It's really partly an issue with shared universes too, where at some point the accumulation of characters and stories should be leading to some fundamental changes in the nature of the world itself but somehow they don't--that's another attraction of the reboot, to avoid that moment.

Some characters/story settings avoid that by having the existence of super-powered, supernatural, futuristic, etc. people be secret or hidden. Blade I, II, III work that way. But with something like the MCU, it's hard at this point to see how that world doesn't become more and more radically fantastic. So far they've been playing it that way--the Vulture talks about how things have to change for his kind of "little guy", the world's governments push control over super-powered people via the Sokovia Accord, superheroes are a special kind of celebrity, we discover that there's been a 'secret history' of supers in the backdrop (the mystics protecting the world, SHIELD/HYDRA after WWII). But it's getting close to the point where it would be hard to see how cheap Iron Man-knockoff technology isn't having major impacts on society (prosthetics, warfare, etc.), where there would presumably be tons of attempts to duplicate the Super-Soldier formula, where verifiable knowledge of aliens wouldn't be having a big impact on human society, etc. The MCU makers like to mess around with this stuff a bit (the Korean "Church of Thor" thing) but they must know that they're close to the tipping point where MCU-Earth just can't be kept like our world if they're going to keep pushing with the shared-universe stories.
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Reply #46 on: December 04, 2017, 09:13:12 PM

Problem with this is that its really limiting on the stories you can tell.  Sometimes you need multi-issue arcs to tell a good story, or else your really stuck with "batman punches the villain of the day and everybody has a good chuckle" type stories. 

Now, Marvel has taken this way to far with their endless crossover bullshit events that require you to read a shit ton of different series to understand, and forces the writers of all of them to fuck up their continuity weather they want to or not.

Well, there's nothing wrong with something like Dark Phoenix interspersed with your more stand alone stories. But lately it feels like it is all serialized and it is all interwoven. Really, what it feels like to me, and I think someone said it already, is that comics are becoming soap operas. The writers start getting bored and start changing stuff up to shock the audience. "Let's kill Superman/Captain America/Wolverine!" and stuff like that.

I just feel like they've lost their way some. I haven't read a ton of either DC or Marvel in years except for Wonder Woman but it feels like DC is doing a better job of keeping their characters interesting in the comics.

"We live in a country, where John Lennon takes six bullets in the chest, Yoko Ono was standing right next to him and not one fucking bullet! Explain that to me! Explain that to me, God! Explain it to me, God!" - Denis Leary summing up my feelings about the nature of the universe.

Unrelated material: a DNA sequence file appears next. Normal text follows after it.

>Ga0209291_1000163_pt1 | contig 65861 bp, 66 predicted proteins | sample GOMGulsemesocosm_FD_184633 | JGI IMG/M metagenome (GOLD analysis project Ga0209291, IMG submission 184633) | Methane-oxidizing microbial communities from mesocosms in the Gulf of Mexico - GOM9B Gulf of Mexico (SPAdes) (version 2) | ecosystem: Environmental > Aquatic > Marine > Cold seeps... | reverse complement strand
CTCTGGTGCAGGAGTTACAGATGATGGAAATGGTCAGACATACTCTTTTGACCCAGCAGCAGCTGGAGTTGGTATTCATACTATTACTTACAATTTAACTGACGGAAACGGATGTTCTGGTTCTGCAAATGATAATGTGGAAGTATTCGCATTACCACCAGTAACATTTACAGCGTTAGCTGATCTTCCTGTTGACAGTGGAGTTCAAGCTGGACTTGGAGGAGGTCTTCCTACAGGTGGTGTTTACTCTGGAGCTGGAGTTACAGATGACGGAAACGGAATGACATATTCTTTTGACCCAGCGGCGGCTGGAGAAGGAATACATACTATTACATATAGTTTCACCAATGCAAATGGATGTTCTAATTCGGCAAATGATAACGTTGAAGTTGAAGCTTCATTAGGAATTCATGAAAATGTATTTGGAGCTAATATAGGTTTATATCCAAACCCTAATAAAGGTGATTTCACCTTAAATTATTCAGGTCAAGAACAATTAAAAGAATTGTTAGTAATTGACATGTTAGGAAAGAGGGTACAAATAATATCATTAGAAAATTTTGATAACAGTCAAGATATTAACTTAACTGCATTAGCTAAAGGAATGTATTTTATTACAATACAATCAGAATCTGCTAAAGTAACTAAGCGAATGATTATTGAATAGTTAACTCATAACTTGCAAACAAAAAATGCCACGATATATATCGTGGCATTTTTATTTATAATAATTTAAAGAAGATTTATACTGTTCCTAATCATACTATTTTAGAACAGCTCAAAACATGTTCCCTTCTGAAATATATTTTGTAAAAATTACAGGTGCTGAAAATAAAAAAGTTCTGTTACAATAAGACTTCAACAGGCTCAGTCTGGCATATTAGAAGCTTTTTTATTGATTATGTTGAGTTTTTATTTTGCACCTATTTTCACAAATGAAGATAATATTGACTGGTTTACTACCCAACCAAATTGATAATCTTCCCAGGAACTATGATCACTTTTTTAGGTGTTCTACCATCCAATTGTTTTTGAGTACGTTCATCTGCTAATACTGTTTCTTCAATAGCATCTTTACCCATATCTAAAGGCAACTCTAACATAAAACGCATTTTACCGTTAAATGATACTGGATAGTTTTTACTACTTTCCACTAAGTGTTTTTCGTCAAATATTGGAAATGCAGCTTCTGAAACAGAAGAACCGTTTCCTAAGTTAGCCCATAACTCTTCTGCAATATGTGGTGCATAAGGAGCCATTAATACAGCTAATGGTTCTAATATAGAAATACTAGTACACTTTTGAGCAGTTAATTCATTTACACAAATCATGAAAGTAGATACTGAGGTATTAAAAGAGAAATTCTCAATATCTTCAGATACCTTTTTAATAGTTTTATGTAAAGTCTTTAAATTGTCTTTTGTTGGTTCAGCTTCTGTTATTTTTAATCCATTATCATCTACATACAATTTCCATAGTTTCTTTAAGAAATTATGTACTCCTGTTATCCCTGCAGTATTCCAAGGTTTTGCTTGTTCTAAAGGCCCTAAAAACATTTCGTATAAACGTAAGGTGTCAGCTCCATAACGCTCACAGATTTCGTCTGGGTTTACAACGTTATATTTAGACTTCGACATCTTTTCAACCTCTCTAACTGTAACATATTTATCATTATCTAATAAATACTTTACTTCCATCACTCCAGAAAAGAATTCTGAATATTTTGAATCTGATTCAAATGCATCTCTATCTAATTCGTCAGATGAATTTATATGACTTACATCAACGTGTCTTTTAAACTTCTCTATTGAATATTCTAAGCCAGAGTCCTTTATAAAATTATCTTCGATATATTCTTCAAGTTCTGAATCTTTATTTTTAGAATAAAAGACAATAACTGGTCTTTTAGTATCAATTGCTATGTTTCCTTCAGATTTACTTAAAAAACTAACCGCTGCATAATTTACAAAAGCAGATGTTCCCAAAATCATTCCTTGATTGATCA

Velorath
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Reply #47 on: December 04, 2017, 09:21:50 PM

I think someone said it already, is that comics are becoming soap operas.

They've been that since Claremont's original run on X-Men.
HaemishM
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Reply #48 on: December 04, 2017, 09:25:54 PM

Comics have always been the male-oriented version of soap operas - serialized escapist fantasies. ALWAYS. It's partially the nature of serialized content in general, as well as the legacy of storytelling in the '90's (which is when a lot of the current creators either started writing comics or started reading them). Also, Joe Quesada hates "rigid continuity" but loves crossovers and all other aspects of a shared universe. So the Marvel comics all want to have their cake and eat it too which you can only do for so long. Also, Brian Michael Bendis is the "creative force" behind most of their crossovers and he mostly sucks at it hard, along with not really liking super heroes.

Velorath
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Reply #49 on: December 04, 2017, 09:39:02 PM

Also, Brian Michael Bendis is the "creative force" behind most of their crossovers and he mostly sucks at it hard, along with not really liking super heroes.

Not any more at least since he recently signed exclusively with DC. He can go fuck up their comics for a while.
HaemishM
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Reply #50 on: December 04, 2017, 10:00:19 PM

Bendis signed with DC? UGH. Good news for Marvel. I hadn't heard that.

Sir T
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Reply #51 on: December 05, 2017, 07:34:54 AM

Fuuck. DC have actually been doing some good work recently, so this is a slap in the face. Way to go shooting your own foot AGAIN, DC.

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Reply #52 on: December 05, 2017, 09:07:29 AM

Looking forward to JUSTICE LEAGUE: CIVIL WAR  why so serious?

"My great-grandfather did not travel across four thousand miles of the Atlantic Ocean to see this nation overrun by immigrants.  He did it because he killed a man back in Ireland. That's the rumor."